Philips Koninck is best known for his panoramic landscapes, but he also painted everyday scenes, religious scenes, and portraits.
Like so many other Dutch 17th century artists he had to supplement his earnings with other jobs and sources of income; Koninck was also an innkeeper and owned a ferry service operating between Amsterdam, Leiden, and Rotterdam.
Inspired by Rembrandt
Philips Koninck is believed to have been a student of Rembrandt (1609-1669), although no conclusive evidence supports this theory. Whatever the case may be, Koninck was certainly inspired by Rembrandt, particularly in his juvenile works from the late 1630s.
The idealised Dutch panorama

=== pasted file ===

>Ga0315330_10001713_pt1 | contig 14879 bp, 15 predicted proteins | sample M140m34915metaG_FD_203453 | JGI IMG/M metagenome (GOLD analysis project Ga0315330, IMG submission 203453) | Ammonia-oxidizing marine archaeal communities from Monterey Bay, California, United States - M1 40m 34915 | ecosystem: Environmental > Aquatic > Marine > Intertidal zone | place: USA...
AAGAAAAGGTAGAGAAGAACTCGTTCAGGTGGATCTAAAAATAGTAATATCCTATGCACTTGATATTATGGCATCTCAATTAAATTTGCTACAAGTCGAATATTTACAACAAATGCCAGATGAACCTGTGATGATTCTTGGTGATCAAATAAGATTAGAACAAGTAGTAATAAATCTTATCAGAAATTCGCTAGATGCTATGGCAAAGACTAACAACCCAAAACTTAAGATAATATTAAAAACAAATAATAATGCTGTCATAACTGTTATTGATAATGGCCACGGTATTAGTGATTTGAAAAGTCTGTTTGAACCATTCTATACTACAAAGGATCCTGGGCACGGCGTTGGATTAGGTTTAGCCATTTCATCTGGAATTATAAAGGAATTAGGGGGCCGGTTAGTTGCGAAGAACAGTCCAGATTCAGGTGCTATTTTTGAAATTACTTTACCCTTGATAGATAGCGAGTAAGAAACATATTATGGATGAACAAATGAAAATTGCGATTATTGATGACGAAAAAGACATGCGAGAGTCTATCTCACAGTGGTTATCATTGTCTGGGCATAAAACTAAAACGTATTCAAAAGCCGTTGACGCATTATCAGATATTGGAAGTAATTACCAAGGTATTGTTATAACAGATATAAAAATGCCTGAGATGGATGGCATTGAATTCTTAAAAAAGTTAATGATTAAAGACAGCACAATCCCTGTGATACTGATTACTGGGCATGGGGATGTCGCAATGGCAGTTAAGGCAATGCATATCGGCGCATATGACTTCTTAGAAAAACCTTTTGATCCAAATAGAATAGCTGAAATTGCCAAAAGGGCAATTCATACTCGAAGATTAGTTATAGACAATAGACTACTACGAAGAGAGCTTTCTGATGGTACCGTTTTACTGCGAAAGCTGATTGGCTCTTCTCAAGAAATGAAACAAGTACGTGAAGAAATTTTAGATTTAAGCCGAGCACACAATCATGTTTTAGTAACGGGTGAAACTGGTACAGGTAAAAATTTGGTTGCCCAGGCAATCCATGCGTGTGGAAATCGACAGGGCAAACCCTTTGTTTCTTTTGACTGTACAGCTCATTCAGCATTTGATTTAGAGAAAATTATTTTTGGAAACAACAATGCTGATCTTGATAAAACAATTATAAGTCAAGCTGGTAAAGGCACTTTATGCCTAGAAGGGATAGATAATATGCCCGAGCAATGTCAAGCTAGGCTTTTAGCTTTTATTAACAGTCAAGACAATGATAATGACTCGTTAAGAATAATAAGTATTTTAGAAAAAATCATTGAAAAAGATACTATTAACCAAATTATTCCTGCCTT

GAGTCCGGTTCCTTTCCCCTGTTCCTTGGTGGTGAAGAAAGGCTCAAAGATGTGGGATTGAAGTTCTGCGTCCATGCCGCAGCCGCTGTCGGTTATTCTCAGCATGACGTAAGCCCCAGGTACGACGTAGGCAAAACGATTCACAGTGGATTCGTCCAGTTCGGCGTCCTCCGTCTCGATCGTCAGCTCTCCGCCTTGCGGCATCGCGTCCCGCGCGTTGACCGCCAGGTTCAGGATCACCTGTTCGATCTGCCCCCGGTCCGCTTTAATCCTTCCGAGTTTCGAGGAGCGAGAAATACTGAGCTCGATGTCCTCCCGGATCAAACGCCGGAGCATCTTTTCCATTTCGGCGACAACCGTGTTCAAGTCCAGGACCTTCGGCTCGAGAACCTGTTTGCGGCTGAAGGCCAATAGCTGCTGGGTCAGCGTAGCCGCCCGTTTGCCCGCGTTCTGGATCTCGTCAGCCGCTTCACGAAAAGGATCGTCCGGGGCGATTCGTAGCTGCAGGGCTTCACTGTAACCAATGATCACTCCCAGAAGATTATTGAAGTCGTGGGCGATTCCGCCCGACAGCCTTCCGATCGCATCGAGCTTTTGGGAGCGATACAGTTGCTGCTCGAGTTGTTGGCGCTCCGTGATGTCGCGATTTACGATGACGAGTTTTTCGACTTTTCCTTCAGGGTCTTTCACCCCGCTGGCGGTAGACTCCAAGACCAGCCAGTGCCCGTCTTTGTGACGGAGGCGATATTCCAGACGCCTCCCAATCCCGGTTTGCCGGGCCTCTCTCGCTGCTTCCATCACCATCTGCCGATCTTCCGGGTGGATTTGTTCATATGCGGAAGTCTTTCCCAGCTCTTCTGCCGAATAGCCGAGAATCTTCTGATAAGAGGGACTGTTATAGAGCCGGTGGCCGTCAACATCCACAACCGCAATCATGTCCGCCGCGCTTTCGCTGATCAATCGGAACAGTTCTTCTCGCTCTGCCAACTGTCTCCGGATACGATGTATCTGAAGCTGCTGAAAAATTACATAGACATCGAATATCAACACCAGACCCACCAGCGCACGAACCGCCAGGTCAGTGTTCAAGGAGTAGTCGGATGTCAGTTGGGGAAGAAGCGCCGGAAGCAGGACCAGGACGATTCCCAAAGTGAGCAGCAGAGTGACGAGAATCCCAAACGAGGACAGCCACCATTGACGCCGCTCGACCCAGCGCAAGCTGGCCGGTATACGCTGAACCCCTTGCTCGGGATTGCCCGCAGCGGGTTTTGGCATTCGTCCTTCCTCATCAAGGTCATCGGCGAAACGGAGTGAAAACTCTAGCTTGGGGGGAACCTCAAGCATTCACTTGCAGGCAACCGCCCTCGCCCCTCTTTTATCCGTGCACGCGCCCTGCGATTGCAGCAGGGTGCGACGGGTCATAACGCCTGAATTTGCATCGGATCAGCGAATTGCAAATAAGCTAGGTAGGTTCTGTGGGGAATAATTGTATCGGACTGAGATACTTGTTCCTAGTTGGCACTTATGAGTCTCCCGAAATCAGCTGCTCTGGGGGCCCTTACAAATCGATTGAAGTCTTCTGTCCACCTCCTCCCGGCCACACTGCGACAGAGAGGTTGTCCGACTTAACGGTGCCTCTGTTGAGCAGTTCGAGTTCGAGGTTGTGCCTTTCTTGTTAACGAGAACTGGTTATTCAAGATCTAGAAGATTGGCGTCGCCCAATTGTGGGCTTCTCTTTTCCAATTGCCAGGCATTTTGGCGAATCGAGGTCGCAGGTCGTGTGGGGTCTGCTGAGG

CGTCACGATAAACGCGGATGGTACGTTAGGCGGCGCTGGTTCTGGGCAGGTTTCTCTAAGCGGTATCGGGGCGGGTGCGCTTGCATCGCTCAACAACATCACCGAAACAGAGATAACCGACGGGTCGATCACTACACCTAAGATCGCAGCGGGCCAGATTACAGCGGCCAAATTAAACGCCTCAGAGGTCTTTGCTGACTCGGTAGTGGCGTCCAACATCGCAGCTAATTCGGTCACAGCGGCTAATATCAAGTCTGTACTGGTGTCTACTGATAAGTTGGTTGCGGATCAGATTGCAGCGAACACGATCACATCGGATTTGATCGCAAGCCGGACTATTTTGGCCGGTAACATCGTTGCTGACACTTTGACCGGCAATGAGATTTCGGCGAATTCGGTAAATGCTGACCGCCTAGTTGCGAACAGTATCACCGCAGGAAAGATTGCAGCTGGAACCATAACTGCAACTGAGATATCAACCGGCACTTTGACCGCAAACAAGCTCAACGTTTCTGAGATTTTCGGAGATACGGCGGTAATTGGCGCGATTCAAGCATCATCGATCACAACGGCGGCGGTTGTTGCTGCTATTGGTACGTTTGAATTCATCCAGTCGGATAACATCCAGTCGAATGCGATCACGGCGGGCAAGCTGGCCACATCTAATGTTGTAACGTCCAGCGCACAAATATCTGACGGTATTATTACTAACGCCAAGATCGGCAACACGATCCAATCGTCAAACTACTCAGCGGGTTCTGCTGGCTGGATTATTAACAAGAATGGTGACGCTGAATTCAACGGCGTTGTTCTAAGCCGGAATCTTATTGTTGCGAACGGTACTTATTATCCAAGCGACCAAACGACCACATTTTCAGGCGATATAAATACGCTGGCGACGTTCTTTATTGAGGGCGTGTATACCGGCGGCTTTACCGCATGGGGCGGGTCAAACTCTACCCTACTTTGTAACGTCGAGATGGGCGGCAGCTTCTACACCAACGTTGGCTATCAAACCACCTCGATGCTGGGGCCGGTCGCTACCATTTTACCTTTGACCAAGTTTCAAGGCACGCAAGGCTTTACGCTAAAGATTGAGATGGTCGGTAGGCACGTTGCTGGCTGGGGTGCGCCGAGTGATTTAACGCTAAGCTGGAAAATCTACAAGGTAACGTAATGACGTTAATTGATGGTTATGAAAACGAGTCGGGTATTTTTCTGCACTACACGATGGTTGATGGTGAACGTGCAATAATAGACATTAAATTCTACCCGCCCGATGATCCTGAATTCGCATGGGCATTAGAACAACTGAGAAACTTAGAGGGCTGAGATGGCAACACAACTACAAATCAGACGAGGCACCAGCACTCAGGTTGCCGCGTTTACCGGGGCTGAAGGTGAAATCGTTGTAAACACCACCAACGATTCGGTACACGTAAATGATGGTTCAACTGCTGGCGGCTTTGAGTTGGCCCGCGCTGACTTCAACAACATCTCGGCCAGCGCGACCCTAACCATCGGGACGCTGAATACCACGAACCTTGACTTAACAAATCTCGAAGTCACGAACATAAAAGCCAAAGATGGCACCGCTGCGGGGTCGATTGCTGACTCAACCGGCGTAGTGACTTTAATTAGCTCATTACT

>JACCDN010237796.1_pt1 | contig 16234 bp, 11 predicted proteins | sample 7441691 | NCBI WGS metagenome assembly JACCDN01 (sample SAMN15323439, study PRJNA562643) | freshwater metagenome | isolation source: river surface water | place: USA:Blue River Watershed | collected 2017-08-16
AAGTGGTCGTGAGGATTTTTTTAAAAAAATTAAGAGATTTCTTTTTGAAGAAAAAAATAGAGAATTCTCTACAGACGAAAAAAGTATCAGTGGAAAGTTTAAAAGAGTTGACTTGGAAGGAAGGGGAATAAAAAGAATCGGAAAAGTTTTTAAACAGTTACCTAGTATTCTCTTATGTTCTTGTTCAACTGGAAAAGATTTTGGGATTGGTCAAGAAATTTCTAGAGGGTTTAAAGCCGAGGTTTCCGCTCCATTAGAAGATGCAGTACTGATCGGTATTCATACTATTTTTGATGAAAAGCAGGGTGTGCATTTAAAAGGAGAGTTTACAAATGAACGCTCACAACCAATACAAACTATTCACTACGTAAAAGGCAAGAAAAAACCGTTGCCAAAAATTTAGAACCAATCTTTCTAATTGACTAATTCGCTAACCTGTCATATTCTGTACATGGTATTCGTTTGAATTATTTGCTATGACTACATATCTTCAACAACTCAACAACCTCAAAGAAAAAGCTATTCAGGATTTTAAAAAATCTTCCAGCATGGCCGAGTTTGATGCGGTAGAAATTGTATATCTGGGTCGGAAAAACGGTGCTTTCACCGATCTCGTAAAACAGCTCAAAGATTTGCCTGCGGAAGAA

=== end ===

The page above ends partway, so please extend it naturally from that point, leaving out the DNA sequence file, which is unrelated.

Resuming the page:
Unlike other Dutch landscape painters Koninck focused on one particular type of landscape: idealised Dutch panoramas inspired by the countryside of Gelderland.
Koninck as a mature artist
The painting shown here is typical with its high viewpoint from a hilltop overlooking a flat landscape. It shows Koninck as a mature artist who has developed his own personal style through years of application. Here, he worked with an unusually sketch-like style and a large-scale format which in itself served to heighten the significance of the genre, from being modest cabinet pieces to something approaching the status of the great history paintings.